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John Voland

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ENTERTAINMENT
November 10, 1988 | Arts and entertainment reports from The Times, national and international news services and the nation's press
It's not like studio executives and independent producers have a lot of down time, but those who aspire to such lofty positions might learn a thing or two from "Goin' Hollywood." It's a new board game that pretty faithfully re-enacts the grief and paranoia involved in getting your pet project off the ground and into production. You can buy and sell talent, writers and packages, but--as in real life--the deal's the thing. The game, created by Greg Johnson and Michael Wiese, goes for $34.
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ENTERTAINMENT
November 10, 1988 | Arts and entertainment reports from The Times, national and international news services and the nation's press
It's not like studio executives and independent producers have a lot of down time, but those who aspire to such lofty positions might learn a thing or two from "Goin' Hollywood." It's a new board game that pretty faithfully re-enacts the grief and paranoia involved in getting your pet project off the ground and into production. You can buy and sell talent, writers and packages, but--as in real life--the deal's the thing. The game, created by Greg Johnson and Michael Wiese, goes for $34.
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ENTERTAINMENT
December 28, 1987 | JOHN VOLAND, Arts and entertainment reports from The Times, national and international news services and the nation's press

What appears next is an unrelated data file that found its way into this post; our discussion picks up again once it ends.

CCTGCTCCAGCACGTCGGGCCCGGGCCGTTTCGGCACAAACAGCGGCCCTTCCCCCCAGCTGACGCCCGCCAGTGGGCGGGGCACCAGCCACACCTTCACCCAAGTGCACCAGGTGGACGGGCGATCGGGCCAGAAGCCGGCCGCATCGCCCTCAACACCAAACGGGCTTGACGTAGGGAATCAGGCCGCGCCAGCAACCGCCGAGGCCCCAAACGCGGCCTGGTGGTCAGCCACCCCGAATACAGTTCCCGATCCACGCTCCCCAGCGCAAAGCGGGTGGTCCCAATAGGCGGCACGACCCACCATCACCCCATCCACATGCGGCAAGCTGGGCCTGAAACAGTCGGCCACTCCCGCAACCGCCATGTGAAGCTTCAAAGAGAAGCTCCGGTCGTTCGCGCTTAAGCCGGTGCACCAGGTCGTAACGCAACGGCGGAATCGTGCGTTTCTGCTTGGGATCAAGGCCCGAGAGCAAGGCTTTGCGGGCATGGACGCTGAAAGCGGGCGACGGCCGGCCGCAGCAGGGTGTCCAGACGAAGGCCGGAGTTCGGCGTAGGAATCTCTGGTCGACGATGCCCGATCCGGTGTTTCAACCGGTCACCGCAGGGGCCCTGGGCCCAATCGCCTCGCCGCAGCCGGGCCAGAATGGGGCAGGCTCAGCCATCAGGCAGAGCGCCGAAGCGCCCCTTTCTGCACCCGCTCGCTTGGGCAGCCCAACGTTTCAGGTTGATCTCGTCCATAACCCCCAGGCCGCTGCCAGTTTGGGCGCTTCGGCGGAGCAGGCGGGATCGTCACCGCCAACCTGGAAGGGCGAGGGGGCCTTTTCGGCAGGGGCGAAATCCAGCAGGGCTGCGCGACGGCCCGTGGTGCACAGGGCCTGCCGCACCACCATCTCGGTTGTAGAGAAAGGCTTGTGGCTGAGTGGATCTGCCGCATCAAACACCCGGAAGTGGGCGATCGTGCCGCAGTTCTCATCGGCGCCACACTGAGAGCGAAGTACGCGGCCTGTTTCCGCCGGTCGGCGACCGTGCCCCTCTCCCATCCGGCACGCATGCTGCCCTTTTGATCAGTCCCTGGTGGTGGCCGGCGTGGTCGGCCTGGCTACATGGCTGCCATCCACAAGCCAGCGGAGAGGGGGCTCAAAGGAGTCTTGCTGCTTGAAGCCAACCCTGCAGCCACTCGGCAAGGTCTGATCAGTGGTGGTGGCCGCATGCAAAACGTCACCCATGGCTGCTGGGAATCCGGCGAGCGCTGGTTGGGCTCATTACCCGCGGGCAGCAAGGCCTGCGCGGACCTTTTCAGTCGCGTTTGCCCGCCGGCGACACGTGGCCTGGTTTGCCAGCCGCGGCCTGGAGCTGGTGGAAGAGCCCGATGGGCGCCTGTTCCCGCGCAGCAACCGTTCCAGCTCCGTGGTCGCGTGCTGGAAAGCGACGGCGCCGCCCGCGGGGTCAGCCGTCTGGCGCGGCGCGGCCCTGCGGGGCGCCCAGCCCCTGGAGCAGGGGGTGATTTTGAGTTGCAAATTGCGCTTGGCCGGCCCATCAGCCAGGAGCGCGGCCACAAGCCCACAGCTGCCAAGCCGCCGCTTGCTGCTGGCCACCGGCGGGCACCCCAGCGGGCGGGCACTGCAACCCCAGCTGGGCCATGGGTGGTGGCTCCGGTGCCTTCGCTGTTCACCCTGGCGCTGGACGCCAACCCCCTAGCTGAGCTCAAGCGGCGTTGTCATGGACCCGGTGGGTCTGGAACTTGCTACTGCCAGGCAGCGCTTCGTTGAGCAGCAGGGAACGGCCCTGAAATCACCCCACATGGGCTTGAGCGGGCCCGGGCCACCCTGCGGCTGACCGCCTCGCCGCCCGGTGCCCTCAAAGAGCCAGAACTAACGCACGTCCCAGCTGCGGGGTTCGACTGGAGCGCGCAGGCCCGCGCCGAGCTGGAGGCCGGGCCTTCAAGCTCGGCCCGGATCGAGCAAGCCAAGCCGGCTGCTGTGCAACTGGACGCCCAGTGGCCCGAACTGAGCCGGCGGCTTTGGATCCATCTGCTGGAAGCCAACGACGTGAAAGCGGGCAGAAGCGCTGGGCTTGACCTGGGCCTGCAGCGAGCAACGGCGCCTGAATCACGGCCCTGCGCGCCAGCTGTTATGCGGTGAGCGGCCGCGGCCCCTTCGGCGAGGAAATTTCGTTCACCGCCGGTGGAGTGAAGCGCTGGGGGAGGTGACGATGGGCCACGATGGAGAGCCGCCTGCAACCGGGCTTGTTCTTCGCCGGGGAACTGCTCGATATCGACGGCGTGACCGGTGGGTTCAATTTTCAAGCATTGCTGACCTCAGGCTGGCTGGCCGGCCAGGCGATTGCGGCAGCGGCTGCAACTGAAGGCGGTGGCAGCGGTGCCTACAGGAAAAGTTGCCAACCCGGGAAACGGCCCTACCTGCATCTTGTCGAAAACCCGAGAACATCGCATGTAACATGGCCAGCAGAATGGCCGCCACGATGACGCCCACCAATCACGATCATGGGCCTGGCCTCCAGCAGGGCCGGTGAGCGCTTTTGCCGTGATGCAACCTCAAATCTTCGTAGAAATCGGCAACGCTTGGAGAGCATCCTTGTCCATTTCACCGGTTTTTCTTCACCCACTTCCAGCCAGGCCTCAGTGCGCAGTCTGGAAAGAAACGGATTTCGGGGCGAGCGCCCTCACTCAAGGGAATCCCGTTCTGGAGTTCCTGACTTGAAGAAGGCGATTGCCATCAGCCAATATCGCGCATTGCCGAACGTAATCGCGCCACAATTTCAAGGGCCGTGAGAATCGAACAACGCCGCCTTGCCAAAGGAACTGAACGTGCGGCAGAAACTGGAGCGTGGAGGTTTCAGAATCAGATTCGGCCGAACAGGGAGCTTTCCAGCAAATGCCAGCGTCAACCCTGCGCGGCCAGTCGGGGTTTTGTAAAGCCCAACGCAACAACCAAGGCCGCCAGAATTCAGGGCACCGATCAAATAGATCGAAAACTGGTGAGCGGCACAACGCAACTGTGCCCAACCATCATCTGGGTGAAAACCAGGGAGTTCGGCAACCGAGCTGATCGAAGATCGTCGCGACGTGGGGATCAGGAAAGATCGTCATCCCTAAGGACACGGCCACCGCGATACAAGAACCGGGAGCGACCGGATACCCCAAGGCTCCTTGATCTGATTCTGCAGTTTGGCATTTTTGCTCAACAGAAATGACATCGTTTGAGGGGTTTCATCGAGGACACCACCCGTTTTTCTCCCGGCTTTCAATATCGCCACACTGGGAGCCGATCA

A black woman could soon appear as one of the high-kicking Rockettes at Radio City Music Hall in New York. In what would be a first in the troupe's 62-year history, a black woman--one of 23 women selected at an audition to be on-call for vacancies in the New York production of the world-famous chorus line--could likely be invited to join, the New York Times reported Saturday. The woman, who wasn't named, has already agreed to appear with the Rockettes Jan.
ENTERTAINMENT
December 28, 1987 | JOHN VOLAND, Arts and entertainment reports from The Times, national and international news services and the nation's press
A black woman could soon appear as one of the high-kicking Rockettes at Radio City Music Hall in New York. In what would be a first in the troupe's 62-year history, a black woman--one of 23 women selected at an audition to be on-call for vacancies in the New York production of the world-famous chorus line--could likely be invited to join, the New York Times reported Saturday. The woman, who wasn't named, has already agreed to appear with the Rockettes Jan.
ENTERTAINMENT
January 13, 1987 | JOHN VOLAND
Following are some of the prominent private institutions that maintain you can teach rock 'n' roll. All require some sort of audition before accepting students. --Musicians Institute, 6757 Hollywood Blvd., Hollywood. The one-year program is divided into three disciplines: GIT (Guitar Institute of Technology), BIT (for bassists) and PIT (for percussionists).
ENTERTAINMENT
November 29, 1987 | JOHN VOLAND